I had to experiment fast and loose
If I had a safety net, I wouldn’t be forced to experiment fast and try a lot of different things quickly. When I first quit, I had no income coming in at all! I wasn’t desperate, but I knew that I needed to start doing things fast. I started doing a bunch of experiments, talking a bunch of different people, and just trying things on for size. All of this resulted in more learning for me in two months, than in the past 2 years. It also resulted in finding out exactly what I wanted to do with my online business. I wouldn’t have found this out so quickly if I had a job or a safety net.
I figured out what was important to me
Quitting my job removed all external distractions from my life. I had nothing keeping me from working. All day long, I could spend watching Seinfeld. Or, I could experiment, read, and learn. Luckily enough, I decided on the latter. I decided on the latter, because I knew if I didn’t get some cash coming in soon, I would have to start making some changes in my life. I would have to rent out my place in gorgeous downtown Toronto, and move back in with my parents in the burbs. That in itself forced to me to keep going. I love my apartment and I love the accessibility. I didn’t want to leave. I couldn’t leave. I would die before leaving.
I had to cultivate mental laser focus
When I was working a 9-5, all of my brain power is focused on doing a good job and focused on creating results for my company. All of my mental focus is on someone else’s business. When I quit, it was as if all of a sudden, my brain was freed up to think only about my business. It was a major booster for me. I had all of these ideas flowing into my mind like never before. I felt so excited and stimulated all the time. All of my focus was on my business and making it a success. I didn’t have a partner, or children to be distracted by luckily enough. So my business got the brunt of my creative energy.
I realized failure is not an option
In my books right now, my business is going to succeed. There are only two options, success, or success. One way or another, I’m going to make money in my business and it is going to be an absolute smashing success. There is no other option. If I had income coming in from a job, then I might not have been so gung-ho about this business succeeding. But right now, that is my unswerving goal – I’m going to make this business an infinitely successful venture or die trying.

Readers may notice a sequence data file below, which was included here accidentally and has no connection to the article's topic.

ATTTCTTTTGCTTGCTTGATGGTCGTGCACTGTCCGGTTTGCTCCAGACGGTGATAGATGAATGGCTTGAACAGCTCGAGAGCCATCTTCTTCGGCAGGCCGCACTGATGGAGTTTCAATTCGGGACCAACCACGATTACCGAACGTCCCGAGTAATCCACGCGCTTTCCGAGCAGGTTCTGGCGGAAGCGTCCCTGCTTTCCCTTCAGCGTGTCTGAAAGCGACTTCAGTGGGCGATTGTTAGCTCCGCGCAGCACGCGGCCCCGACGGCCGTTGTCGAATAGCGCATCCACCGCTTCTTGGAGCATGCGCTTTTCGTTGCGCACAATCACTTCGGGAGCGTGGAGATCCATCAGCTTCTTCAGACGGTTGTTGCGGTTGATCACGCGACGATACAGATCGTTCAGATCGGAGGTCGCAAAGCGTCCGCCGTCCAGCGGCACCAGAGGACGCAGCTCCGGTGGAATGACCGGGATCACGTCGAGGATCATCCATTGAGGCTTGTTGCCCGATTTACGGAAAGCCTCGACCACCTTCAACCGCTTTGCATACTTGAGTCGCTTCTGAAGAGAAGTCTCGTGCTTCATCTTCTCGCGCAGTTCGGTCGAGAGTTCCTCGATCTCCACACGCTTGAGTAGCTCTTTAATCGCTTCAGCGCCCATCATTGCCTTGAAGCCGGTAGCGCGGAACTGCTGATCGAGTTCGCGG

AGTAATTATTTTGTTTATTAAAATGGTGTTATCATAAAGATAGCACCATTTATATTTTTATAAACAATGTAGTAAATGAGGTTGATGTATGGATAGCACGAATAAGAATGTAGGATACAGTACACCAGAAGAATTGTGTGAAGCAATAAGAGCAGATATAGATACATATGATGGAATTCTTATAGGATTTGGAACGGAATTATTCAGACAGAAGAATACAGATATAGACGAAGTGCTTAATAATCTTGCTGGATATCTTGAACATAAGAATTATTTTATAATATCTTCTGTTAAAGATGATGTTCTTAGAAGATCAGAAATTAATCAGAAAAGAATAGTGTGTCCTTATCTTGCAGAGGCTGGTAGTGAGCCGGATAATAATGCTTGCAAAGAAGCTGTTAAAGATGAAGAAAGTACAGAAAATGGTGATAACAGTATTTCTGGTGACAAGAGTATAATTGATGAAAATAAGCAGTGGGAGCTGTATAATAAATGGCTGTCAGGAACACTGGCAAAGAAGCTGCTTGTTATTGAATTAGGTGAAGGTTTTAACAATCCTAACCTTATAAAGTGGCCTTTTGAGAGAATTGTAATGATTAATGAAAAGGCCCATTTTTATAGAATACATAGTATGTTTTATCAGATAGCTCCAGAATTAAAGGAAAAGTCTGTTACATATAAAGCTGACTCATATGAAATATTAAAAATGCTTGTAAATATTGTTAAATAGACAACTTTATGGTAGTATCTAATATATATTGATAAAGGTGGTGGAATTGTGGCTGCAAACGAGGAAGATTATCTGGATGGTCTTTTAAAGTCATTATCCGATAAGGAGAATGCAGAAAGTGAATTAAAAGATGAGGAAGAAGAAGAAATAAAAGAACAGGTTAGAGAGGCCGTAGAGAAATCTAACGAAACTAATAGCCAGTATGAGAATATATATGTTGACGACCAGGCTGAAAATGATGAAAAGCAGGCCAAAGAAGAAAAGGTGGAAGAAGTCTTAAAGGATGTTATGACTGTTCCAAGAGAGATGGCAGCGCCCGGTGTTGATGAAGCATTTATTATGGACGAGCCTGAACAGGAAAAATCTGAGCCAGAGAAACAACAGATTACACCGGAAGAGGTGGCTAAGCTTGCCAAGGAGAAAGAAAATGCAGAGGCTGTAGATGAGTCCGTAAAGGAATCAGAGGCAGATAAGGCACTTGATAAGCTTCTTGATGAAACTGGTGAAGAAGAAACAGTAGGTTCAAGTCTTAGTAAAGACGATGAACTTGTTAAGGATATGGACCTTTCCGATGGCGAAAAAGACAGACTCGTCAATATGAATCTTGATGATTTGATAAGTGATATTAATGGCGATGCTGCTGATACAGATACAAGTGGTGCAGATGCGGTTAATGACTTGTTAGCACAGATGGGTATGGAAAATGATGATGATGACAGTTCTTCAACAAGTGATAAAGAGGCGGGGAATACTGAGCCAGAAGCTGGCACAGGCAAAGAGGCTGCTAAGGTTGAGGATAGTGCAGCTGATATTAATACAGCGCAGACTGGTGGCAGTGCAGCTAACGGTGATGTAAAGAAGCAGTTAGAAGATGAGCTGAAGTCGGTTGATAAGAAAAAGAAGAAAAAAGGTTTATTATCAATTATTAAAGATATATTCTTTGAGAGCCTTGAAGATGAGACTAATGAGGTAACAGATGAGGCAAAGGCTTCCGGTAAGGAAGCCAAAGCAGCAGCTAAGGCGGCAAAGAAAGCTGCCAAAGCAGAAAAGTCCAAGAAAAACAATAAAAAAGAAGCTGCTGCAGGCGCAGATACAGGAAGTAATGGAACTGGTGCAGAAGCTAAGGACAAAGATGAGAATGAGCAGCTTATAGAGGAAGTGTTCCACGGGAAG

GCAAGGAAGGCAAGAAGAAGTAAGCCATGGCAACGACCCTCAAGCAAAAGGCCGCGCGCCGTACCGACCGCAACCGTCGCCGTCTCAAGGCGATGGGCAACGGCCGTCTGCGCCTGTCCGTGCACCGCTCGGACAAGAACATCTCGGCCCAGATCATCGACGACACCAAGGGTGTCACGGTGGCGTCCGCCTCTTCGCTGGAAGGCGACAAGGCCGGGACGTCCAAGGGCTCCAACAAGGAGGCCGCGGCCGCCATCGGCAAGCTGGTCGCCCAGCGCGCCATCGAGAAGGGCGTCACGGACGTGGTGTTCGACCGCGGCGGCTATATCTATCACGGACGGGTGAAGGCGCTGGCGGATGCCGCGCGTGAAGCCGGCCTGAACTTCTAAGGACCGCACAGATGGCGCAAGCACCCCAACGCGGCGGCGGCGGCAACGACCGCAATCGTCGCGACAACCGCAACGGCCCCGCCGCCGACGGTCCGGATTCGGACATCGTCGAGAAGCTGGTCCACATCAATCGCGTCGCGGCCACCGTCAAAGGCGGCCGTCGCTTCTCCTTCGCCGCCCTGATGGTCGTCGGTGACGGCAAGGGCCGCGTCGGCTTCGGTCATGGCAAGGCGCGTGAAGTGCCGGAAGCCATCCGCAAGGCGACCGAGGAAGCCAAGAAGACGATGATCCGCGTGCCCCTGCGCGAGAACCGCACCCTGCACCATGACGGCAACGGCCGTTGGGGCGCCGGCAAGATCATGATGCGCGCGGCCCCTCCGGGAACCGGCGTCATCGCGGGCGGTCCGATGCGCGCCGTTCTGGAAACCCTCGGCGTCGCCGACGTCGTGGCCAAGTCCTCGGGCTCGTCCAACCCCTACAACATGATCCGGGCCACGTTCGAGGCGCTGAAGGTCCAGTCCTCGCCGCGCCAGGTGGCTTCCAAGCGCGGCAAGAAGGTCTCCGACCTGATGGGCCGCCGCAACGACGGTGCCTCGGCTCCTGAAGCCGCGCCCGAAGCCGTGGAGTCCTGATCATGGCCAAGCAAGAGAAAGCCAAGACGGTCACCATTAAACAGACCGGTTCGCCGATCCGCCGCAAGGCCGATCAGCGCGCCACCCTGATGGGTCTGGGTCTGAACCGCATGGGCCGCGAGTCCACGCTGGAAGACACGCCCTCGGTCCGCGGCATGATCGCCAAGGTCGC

I accepted the time for fun would come
I knew the time for fun and games would come. I knew that it was time right now to make this happen. I knew I had to work right now so I could chill later. The next 15-20 months could make my business and my life if I just focused on it, and did it well. I know this. I know this deep in my heart. No one needs to tell me this. A safety net wouldn’t change a thing in my heart. I wouldn’t feel any differently about this business. I gave up on time with friends, and family so I could make this work. I knew it was the only way to go.
I knew that this was my time
Everything on this planet and in my life had culminated so I could quit my job and start this business. I was in the perfect spot to start my business and make it a success. Everything in the universe is perfect. I know that as a certainty. I also know that this is my time. I am ready. I am ready for this business to be a success. I also know that this is just the beginning. I have big things coming in my life. I am ready for it all. This is my time.
Eschew Safety Nets for Success
Obviously, this no-safety-net thing will make most people uncomfortable. The thing you will realize is that discomfort is great for success – it pushed me hard and fast. Also, human beings can get used to anything. Eventually, this discomfort will be normal to you and you will need a higher fix to get anywhere.
What do you guys think of eschewing safety nets? Let me know in the comments below!